Here’s a question that was asked of me recently.
“When you have someone certified for modified duties and a date they are expected to be fit for normal duties, do we have a mandatory requirement for a follow-up sign off following that date to confirm they are fully fit for duties?”
John was injured on 21/10/15. He went to the doctor on the day of the injury and was issued with a Certificate Of Capacity stating:
- Fit for Modified Duties: 21/10/15 – 28/10/15
- Fit for Normal Duties: 29/10/15
To make this really clear for you, the doctor is seeing the worker on 21/10/15 and stating he will be fully fit on 29/10/15.
A number of questions could be asked:
- How can the doctor predict the future?
- Must we send John back for another consultation by 29/10/15?
- Even if we don’t have to send him back, should we? Or can we?
How can the doctor predict the future?
A doctor’s ability to predict the future isn’t much better than anyone else’s. If it was, they’d earn a living from the Melbourne Cup, not practicing medicine.
I’ve attended many appointments with an injured worker where the doctor has said something to this effect of:
“Here’s a certificate for a week of light duties. I’ll give you a clearance to go straight to normal duties after that, but come back and see me if you’re not quite right.”
The doctor in this example is genuinely wanting to reduce the strain on all parties. If the worker can resume normal duties after a week, then why waste the worker’s time, the clinic’s time and the employer’s money on another consultation?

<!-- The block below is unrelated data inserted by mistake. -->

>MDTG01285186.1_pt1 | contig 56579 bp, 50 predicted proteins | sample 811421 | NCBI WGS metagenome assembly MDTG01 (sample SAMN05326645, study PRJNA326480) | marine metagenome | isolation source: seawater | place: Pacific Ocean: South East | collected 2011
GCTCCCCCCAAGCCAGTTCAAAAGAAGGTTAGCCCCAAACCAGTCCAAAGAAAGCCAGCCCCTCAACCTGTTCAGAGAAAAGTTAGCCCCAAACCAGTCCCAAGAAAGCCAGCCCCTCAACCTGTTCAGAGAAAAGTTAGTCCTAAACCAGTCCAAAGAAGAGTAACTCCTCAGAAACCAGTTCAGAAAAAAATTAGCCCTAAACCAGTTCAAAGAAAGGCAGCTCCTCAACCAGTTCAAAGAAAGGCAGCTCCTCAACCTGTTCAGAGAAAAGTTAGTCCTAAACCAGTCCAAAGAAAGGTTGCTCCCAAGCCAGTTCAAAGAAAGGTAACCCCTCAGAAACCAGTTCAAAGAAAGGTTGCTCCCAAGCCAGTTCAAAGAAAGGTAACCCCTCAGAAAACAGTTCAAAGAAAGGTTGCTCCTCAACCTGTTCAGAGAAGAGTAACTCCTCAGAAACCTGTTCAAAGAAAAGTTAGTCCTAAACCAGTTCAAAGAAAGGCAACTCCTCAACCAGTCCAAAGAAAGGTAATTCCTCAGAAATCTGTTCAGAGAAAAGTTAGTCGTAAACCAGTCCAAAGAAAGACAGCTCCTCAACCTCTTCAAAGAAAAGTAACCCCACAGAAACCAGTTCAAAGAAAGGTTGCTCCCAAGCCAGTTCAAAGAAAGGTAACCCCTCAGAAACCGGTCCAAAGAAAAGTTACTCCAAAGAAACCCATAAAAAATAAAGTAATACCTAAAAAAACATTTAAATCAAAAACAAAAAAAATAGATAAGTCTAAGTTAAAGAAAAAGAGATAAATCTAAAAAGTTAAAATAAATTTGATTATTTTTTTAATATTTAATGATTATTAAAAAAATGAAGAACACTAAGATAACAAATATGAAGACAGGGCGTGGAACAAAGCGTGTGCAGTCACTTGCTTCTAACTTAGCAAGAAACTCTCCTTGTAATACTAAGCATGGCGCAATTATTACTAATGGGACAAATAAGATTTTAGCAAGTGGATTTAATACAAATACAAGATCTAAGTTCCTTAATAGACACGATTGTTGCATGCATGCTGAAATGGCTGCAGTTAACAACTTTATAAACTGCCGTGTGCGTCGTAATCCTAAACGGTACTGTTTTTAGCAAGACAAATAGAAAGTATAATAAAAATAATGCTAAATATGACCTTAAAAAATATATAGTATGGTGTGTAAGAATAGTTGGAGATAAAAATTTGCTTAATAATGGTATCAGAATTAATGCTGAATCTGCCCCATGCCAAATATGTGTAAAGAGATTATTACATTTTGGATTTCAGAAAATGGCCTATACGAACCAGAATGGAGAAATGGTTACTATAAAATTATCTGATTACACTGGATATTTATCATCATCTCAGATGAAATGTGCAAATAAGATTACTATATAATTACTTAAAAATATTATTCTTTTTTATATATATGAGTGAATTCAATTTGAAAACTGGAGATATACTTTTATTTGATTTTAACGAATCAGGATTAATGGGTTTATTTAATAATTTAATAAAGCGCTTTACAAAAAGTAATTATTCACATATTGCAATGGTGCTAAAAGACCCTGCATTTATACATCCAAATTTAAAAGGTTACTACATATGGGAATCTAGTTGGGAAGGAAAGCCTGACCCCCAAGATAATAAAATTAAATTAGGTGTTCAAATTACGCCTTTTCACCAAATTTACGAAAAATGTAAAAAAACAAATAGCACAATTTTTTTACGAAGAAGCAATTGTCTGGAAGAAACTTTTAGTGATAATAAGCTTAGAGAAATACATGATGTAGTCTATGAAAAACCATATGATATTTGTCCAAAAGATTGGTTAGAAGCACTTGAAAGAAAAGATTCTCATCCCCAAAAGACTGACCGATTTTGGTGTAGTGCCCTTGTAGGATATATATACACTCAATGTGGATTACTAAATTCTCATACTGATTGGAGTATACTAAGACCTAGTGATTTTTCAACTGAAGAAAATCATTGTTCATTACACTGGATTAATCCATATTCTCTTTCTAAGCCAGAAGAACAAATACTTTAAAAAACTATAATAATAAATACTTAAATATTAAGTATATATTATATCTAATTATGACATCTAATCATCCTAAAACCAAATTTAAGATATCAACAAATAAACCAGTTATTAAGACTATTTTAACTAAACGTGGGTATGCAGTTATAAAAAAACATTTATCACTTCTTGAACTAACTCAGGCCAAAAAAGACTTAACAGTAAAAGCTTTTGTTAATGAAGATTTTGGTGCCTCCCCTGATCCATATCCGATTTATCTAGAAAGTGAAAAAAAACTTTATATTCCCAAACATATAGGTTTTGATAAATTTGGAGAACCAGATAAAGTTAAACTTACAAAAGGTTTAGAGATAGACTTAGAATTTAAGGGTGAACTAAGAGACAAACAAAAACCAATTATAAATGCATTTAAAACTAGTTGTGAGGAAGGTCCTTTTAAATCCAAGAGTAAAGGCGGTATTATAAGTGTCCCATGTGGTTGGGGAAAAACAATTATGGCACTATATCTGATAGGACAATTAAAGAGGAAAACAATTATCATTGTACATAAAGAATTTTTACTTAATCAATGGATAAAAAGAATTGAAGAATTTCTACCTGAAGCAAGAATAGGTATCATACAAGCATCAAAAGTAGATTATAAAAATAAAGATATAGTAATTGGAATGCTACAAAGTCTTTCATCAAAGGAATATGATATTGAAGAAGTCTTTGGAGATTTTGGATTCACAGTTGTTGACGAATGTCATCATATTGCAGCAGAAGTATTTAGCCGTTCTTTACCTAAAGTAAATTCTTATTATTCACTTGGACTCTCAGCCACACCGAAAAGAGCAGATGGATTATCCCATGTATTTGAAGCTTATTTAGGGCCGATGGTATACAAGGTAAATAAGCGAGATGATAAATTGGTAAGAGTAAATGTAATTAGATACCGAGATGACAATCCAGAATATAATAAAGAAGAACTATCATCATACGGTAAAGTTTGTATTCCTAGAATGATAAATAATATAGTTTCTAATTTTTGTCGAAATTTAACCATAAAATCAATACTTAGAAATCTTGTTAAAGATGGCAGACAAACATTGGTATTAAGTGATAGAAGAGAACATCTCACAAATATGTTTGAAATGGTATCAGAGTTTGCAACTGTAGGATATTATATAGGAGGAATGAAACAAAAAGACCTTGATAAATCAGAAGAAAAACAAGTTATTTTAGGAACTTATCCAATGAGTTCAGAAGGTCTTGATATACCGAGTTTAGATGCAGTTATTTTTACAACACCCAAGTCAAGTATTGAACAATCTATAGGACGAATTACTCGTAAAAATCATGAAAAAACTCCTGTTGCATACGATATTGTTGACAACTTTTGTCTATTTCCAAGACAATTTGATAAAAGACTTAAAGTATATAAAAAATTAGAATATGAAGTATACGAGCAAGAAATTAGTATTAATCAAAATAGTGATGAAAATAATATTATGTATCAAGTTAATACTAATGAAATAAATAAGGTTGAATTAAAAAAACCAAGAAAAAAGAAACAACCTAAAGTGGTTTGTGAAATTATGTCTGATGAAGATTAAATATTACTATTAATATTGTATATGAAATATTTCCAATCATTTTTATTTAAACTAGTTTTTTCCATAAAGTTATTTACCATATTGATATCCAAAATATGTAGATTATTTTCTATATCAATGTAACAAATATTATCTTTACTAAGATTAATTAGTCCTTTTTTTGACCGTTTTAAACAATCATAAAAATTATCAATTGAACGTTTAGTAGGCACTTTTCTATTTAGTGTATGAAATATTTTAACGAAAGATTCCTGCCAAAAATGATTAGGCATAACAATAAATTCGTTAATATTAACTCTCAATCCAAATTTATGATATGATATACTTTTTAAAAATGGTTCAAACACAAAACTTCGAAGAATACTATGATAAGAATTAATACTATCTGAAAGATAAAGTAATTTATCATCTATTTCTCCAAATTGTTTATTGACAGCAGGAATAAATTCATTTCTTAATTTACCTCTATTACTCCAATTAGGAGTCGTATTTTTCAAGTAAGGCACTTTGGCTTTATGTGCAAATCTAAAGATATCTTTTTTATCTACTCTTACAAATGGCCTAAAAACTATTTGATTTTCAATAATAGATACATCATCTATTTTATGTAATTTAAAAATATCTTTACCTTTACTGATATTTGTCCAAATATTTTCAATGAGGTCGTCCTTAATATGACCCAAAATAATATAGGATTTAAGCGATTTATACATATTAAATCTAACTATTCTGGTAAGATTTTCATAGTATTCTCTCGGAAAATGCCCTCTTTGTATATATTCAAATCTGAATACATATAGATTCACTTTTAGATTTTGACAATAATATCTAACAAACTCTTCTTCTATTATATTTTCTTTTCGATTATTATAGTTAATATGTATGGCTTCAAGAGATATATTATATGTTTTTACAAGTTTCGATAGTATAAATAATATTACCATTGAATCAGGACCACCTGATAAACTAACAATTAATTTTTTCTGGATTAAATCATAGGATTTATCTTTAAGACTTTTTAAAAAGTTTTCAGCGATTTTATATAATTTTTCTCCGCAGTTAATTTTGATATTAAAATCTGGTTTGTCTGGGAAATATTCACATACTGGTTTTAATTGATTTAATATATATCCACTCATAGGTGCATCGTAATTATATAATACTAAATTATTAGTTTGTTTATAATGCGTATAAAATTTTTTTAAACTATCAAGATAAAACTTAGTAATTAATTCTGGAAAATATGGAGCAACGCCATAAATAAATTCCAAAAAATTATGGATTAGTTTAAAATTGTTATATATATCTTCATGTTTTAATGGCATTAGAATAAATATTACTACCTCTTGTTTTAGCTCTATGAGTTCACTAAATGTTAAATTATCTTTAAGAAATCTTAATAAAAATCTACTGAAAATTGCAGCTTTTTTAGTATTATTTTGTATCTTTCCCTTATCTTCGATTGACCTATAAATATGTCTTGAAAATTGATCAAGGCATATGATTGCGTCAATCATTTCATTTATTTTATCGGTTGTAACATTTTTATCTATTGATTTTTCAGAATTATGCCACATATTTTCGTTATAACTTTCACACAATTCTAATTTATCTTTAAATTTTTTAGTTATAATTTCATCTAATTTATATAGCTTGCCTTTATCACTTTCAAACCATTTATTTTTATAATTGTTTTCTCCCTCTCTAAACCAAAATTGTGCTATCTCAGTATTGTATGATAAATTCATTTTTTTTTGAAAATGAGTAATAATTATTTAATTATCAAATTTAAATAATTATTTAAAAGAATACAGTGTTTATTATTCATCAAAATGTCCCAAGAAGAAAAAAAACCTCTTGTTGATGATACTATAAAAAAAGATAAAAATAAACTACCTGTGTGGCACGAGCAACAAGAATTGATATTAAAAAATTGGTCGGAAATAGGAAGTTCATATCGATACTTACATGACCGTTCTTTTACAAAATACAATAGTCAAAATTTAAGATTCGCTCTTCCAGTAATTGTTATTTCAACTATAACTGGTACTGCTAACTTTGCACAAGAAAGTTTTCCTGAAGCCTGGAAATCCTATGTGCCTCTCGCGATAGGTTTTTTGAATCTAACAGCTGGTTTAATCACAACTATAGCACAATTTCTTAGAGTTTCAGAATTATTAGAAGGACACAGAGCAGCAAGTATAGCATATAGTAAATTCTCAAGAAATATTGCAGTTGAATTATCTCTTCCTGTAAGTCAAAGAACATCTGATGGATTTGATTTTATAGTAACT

Must we send John back for another consultation by 29/10/15?
Strictly speaking, no. You can accept this as a valid, full clearance.
Even if we don’t have to send him back, should we? Or can we?
Personally, I’m not the biggest fan of forward-dated clearances but I also don’t like making mountains out of molehills. The conservative approach would be to insist that every employee has a clearance certificate issued on the day they see the doctor, even if that means sending someone back for a repeat consultation.
Maintain a good dialogue with the injured worker and keep an eye on how he’s coping on light duties. Remember, we’re all human beings, let’s talk to one another.
If, when the clearance date approaches, everything is on track (the worker is improving, feels good and everything is going to plan) then let’s transition back to normal duties. No worries.
If, through observation and discussion, the worker hasn’t improved and is unsure about resuming light duties then you should agree to return to the doctor, either for another light duties certificate or for reassurance and a clearance.
I know I make it sound easy. An important part of making this go smoothly is how much trust employees have in the company and the quality of the conversations that occur between the employee and their manager throughout.
If you encounter resistance in a scenario like this, I urge you to look at any bigger systemic / culture issues at your workplace.
Are your managers capable of having the right conversations?
Do your employees trust you enough to collaborate with you on their return to work arrangements?
I’d love to hear your thoughts.